A Guide to Providing and Receiving Reasonable Employment Accommodation

Employment accommodation is adaptations or adjustments that help people with disabilities compete for jobs and perform all employment activities. These adaptations should include and integrate people with disabilities into the workforce in ways that respect their dignity and worth.

Why is it Important?

People with disabilities are often overlooked when the time comes to recruit, hire and promote. To hire the most qualified people, employers need to draw from the largest possible pool of candidates. This pool definitely includes people with epilepsy.

People with epilepsy comprise a productive sector of the workforce today, even though some need accommodation on the job. Employers should be concerned about providing an accessible, safe and healthy working environment for everyone in your workplace. This accommodation often requires little or no cost.

Who’s Responsibility is Accommodation?

According to the Ontario Human Rights Code, the law requires employers to provide reasonable accommodation for employees with disabilities. The only exception is if an employer can prove that accommodation will cause the organization “undue hardship.”

The Code prescribes the following three factors for employers to consider in assessing whether a requested accommodation would cause undue hardship:

  1. Cost
  2. Outside sources of funding
  3. Health and safety requirements

The person responsible for accommodation must provide facts, figures, and scientific data or opinion. The OHRC will expect more than a statement that the cost or risk posed by an accommodation is too high. Objective evidence is required to support the claim that accommodation would cause undue hardship.

An employer is responsible for making accommodations in a way that respects the dignity and worth of the person with a disability. However, it is the employee’s responsibility to bring their needs to the attention of the employer. After all, the employer cannot provide accommodation when they are unaware that it is necessary.

An employee who has been denied accommodation can file a complaint under the Code. Failure to provide accommodation to an employee with epilepsy short of undue hardship may be found to be discrimination on the basis of disability.

If you are not being offered reasonable accommodation, please contact the Ontario Human Rights Commission (see below) to help you determine if your rights are being infringed.

If denying accommodation, the employer – not the person with the disability – must prove the accommodation causes undue hardship within the standards set out in the associated sections of the Code.

The person with a disability is obliged to answer questions within his/her knowledge and ability. S/he must answer with regard to the particular circumstances or equipment the specific situation requires. The person in need of accommodation is not required to disclose any private information.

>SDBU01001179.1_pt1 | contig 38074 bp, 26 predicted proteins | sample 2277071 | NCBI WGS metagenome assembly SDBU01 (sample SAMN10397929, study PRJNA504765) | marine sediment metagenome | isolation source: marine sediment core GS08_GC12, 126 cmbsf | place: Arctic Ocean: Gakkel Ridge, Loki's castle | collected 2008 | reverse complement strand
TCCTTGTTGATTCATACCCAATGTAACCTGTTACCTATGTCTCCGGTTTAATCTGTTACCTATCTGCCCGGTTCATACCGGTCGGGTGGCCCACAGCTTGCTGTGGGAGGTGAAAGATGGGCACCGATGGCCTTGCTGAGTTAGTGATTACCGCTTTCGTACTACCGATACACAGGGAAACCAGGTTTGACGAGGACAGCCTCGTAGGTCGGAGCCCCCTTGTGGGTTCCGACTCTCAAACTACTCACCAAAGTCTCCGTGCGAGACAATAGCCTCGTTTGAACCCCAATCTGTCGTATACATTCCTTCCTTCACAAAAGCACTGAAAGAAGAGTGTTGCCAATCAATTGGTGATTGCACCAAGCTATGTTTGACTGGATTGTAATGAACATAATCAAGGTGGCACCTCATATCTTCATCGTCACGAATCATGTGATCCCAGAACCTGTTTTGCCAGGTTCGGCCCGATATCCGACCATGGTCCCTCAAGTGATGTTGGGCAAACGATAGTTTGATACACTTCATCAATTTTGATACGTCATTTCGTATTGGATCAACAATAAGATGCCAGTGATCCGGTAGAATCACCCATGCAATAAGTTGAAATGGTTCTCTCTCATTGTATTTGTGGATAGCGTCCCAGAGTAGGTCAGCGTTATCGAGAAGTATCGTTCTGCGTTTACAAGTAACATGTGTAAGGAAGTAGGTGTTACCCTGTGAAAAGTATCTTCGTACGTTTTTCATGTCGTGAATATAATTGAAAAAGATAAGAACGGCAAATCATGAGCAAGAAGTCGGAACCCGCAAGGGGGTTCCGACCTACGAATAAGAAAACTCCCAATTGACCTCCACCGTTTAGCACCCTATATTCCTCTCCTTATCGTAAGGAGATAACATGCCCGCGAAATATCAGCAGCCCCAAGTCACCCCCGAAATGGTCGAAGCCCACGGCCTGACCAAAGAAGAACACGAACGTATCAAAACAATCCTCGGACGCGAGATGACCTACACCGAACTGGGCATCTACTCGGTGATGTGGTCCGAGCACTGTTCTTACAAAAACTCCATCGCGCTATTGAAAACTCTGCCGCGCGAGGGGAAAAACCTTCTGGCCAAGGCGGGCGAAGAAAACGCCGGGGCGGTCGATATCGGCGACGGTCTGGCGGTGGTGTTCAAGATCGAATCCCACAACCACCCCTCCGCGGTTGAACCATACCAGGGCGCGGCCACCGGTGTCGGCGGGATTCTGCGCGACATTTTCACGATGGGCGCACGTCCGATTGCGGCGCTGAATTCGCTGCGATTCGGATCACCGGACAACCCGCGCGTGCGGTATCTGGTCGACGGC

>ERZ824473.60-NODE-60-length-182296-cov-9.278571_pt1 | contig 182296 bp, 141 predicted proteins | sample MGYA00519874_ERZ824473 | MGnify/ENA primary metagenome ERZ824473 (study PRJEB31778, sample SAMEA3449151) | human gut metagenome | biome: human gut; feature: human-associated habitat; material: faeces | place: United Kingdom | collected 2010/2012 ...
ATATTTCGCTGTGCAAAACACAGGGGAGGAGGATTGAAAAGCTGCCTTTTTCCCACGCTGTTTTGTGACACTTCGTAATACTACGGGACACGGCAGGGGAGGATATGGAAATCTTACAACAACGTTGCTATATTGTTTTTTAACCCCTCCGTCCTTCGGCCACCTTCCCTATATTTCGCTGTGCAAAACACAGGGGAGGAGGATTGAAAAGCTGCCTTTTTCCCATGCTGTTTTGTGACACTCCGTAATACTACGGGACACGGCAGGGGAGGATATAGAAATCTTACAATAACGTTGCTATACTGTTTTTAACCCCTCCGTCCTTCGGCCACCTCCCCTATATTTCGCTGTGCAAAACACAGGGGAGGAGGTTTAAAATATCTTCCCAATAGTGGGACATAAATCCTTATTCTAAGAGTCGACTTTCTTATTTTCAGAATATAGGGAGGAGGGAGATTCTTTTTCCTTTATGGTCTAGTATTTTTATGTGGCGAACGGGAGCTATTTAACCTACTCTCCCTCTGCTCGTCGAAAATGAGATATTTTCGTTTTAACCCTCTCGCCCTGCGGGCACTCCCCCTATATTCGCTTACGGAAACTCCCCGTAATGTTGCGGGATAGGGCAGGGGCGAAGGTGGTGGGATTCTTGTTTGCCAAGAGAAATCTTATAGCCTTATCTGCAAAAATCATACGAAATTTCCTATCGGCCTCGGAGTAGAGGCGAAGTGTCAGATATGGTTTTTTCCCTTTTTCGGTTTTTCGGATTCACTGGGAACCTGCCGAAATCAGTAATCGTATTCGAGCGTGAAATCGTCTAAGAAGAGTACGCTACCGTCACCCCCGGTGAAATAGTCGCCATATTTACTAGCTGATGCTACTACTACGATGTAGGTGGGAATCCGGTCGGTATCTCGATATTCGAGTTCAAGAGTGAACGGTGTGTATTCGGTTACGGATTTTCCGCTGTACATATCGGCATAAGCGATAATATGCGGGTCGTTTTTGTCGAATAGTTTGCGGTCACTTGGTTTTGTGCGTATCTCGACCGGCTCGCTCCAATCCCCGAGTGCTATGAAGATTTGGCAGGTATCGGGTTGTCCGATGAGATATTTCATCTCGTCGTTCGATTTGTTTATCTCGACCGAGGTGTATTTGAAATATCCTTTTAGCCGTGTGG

Making decisions regarding accommodation often requires special expertise or special knowledge. Individuals with disabilities and persons responsible for accommodation are encouraged to seek assistance when assessing the type of accommodation required and the costs and risks of such accommodation. This is especially true if the person with a disability does not have the technical expertise to determine what accommodation is necessary to meet his/her needs.

Tips for Employers

An employer is not only responsible for accommodation on the job, but also for everything from job advertising to exit interviews. If you’re an employer, you are in a prime position to take action against discrimination. Follow these tips to make your job competitions inclusive and accessible:

  • Job descriptions should be detailed, accurate and up-to-date with differentiated essential and non-essential duties. You may need to redesign the job for employment diversity.
    • Most job descriptions simply require a focus on the expected outcomes of the job, being mindful of the applicant’s needs.
  • During a formal job interview, you must conduct the same interview with someone with a disability as you would someone without an obvious disability.
    • Unless the individual raises it, the job interview is not the appropriate time to discuss a disability. An appropriate time to discuss necessary accommodation is after you have given them a conditional offer of employment.
    • Revise your language. When discussing accommodation with the employee, use language that focuses on the person’s abilities rather than their disability. Ask the same question of all applicants, regardless of whether or not they have a disability.
      • E.g. “Will you need accommodation to do this task?” rather than “Can you do this task?”
  • A person with a disability does not need extra or preferential treatment when starting a new job. There is no need to prepare your staff any differently than you would for the arrival of any other new employee.
  • Although it is an employee’s responsibility to bring the need of accommodation to an employer’s attention, take a proactive approach to accommodation. Let your staff know that you are available at all times to discuss accommodation issues.
  • Remember, there is no simple answer to who needs what accommodation. Determine what accommodation is needed by each person on a case-by-case basis. Meet with your employee and work together to find the best approach to accommodation.
  • There are many organizations with the skills and resources necessary to assist employers/employees with accommodation issues. Please visit our Additional Resources for more information about these organizations.

Job Ads that Make a Difference

For more information, visit the OHRC website.
Ontario Human Rights Commission
800-387-9080 toll free
416-314-4535 TTY